Like most enthusiasts about the land, nature, healthy living and the way we’re all connected, Enviro Girl read Barbara Kingsolver’s novels voraciously. The message was layered into the story and characters like a tasty strip of raspberry filling between sponge cake and chocolate ganache: take care of your planet. In fact, it was Barbara Kingsolver’s books that inspired Enviro Girl to eat more local produce, eschew the use of pesticides and consider how one might make a living as a farmer. Now Enviro Girl is pleased to pass along a referral to fellow readers: The Eve Tree by Rachel Devenish Ford weaves together the threads of a family connected by their love of their land–a ranch and goat farm in Humboldt County, California threatened by wildfires. The questions of best land management practices get raised as Molly and Jack Boscelli battle to save their livelihood. Catherine agrees to log the family’s property as a young adult, a move intended to pay bills and protect the forest. As Molly binds herself to the ranch after inheriting it from her mother, Catherine, she reconsiders that decision made years ago–logging isn’t a clear-cut issue and Ford reveals the conflict of property rights in her debut novel.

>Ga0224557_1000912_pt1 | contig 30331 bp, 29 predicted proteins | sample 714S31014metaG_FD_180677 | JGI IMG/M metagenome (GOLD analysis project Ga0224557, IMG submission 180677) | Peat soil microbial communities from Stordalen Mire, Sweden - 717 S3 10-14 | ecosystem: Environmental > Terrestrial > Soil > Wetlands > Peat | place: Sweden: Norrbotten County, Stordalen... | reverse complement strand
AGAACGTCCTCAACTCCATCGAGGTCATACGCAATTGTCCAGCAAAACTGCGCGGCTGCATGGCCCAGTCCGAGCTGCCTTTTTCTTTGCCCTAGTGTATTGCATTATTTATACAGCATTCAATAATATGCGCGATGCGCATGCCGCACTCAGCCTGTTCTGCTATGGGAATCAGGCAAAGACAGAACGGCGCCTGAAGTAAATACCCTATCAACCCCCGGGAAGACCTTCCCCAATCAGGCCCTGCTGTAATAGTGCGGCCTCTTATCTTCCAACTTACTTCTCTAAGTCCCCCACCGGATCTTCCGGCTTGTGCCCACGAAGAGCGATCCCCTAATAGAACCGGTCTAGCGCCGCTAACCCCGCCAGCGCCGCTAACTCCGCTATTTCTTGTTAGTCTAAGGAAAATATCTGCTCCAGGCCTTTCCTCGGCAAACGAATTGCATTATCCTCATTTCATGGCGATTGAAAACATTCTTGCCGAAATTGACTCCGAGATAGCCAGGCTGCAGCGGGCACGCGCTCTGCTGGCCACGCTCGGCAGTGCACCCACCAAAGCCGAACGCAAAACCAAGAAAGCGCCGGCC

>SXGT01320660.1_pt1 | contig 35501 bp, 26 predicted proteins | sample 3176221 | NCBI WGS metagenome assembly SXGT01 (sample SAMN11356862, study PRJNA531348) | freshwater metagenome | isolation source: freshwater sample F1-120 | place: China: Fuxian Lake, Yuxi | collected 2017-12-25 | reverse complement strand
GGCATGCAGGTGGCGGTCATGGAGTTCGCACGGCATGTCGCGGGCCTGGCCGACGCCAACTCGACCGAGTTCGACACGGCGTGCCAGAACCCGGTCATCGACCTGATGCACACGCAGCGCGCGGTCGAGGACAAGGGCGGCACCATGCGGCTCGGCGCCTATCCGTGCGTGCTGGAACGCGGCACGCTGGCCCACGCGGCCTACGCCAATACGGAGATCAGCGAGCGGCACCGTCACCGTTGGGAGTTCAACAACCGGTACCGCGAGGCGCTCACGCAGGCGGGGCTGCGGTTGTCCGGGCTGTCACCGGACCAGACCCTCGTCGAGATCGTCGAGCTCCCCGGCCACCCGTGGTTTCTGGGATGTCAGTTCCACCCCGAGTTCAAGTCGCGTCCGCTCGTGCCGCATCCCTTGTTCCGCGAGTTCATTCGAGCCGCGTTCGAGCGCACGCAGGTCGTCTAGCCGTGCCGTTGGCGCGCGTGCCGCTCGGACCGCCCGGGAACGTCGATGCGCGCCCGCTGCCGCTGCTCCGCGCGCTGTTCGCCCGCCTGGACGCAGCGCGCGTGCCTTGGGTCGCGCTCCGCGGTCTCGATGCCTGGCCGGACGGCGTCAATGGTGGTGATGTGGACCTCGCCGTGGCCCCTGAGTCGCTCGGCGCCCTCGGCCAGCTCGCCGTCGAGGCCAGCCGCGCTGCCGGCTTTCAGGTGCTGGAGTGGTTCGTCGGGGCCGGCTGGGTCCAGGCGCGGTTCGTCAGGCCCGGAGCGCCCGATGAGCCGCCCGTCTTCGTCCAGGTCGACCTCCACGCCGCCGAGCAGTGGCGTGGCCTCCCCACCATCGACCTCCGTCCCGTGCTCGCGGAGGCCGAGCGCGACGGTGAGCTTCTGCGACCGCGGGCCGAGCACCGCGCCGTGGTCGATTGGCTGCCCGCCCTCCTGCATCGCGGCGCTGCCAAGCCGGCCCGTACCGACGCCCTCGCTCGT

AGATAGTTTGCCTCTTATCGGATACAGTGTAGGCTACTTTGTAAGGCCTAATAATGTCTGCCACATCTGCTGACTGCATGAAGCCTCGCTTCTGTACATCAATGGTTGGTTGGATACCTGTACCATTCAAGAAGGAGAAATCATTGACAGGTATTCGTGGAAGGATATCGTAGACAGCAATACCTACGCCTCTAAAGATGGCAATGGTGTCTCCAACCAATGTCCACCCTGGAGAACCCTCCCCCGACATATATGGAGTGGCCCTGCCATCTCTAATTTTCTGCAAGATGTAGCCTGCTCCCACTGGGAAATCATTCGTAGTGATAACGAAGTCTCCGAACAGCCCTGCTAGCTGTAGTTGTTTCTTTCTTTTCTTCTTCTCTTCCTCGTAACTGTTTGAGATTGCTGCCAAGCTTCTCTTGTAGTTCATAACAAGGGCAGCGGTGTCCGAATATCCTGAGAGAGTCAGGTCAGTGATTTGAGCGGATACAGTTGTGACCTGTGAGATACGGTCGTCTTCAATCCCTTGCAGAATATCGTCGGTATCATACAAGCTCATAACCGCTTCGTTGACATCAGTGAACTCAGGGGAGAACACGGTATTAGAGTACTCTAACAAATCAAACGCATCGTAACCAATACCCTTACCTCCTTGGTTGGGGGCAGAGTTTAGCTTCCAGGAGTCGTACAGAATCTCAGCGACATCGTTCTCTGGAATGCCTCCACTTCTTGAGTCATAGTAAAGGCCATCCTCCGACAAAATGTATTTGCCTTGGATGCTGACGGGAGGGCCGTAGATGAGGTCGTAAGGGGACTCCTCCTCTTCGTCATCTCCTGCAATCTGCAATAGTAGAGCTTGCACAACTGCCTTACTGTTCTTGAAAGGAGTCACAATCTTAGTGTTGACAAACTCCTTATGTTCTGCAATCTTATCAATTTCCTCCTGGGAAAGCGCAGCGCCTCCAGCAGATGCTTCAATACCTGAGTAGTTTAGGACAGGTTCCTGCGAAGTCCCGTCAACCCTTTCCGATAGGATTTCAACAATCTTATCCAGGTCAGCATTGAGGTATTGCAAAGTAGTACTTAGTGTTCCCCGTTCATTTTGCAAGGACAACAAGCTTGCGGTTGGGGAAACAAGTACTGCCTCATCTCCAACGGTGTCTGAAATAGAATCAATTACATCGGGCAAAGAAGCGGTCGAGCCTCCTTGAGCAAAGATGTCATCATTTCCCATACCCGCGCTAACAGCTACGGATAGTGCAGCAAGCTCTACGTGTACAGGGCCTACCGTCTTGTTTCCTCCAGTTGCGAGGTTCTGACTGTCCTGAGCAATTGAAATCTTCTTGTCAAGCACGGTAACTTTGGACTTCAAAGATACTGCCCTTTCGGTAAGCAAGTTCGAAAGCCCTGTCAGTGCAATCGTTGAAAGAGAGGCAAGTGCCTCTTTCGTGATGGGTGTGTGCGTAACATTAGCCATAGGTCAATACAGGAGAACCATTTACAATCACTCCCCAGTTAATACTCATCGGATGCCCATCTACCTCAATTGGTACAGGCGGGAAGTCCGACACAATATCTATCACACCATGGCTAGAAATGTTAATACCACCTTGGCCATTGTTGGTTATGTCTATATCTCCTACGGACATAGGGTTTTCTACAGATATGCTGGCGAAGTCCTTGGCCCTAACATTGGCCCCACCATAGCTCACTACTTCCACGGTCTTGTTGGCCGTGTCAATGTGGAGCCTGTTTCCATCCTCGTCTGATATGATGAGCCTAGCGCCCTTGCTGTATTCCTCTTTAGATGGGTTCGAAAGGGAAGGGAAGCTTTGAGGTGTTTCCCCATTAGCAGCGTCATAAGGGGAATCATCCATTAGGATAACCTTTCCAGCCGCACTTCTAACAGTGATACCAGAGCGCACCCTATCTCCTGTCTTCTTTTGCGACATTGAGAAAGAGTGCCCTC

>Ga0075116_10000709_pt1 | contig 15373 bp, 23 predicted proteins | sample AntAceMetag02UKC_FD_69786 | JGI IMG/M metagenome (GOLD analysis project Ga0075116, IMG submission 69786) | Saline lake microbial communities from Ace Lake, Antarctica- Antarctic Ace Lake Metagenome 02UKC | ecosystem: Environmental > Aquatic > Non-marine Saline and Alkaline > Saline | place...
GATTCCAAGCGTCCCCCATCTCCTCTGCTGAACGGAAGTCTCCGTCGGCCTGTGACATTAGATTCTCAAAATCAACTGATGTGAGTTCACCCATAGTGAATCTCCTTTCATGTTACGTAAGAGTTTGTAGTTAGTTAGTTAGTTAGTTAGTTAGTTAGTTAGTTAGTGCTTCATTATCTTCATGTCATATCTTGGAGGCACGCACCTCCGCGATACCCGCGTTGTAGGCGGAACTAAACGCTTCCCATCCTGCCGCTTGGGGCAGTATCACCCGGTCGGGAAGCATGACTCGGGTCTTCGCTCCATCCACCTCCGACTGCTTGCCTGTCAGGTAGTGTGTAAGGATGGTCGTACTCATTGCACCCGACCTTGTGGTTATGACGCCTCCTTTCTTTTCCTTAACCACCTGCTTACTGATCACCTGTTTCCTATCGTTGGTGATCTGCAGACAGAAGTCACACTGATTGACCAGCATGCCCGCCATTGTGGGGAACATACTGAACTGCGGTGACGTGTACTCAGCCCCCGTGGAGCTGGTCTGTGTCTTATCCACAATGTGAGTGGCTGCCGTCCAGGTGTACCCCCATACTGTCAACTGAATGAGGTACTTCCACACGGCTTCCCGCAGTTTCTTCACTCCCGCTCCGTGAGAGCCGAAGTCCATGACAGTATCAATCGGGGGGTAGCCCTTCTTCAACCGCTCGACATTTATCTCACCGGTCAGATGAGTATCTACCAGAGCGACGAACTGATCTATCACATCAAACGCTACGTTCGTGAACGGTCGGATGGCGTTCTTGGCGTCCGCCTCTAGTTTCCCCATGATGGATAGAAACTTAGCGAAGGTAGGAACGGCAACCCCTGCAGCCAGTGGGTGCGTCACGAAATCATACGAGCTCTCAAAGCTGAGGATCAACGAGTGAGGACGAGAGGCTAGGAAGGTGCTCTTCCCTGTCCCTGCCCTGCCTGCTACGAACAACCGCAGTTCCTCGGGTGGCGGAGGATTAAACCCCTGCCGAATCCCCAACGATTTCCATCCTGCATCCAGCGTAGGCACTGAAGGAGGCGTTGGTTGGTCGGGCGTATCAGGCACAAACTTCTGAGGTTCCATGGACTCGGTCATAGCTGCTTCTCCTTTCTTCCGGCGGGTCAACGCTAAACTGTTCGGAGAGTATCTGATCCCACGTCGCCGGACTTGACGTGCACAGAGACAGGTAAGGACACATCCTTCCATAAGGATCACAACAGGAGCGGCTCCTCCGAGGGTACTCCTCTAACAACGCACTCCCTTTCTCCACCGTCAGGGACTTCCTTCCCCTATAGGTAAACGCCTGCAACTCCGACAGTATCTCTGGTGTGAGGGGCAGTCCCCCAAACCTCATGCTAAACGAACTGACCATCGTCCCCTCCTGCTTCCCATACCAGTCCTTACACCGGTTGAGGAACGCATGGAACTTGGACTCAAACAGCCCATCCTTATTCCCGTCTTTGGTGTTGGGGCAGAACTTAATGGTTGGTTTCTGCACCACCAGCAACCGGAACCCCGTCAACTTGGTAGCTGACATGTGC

Here’s an excerpt of Ford’s rich writing:
If these had been her father’s days, Catherine wouldn’t have walked off her land as an old lady. She’d have stayed and weathered in the sun until she died in the shadow of a great fir, her body buried at the foot of an oak. She wouldn’t have worked so hard with so much dirt in the cracks of her hands, only to give it all away, find some shell somewhere to live in, make a new life that was a parody of a life, with no line to trace where she’d come from, no trail to creep along with trembling hands.
A beautiful and haunting tale about generations connected by livelihood and place, Ford evokes the great books by Kingsolver and Steinbeck. Lush prose, conflicted characters so vividly drawn you would recognize them passing them on the street, and a gorgeous taste of environmental debate. Ford never gets pedantic, but blends thoughtful reflection and the urgency of fighting fires both metaphoric and literal in this expertly written novel.
Rachel Devenish Ford grew up around British Columbia, Canada and has spent the last several years traveling the world with her husband and their four gorgeous children. You can read about her adventures at www.journeymama.com
Pick up your copy of The Eve Tree at:
Amazon (Kindle version also available)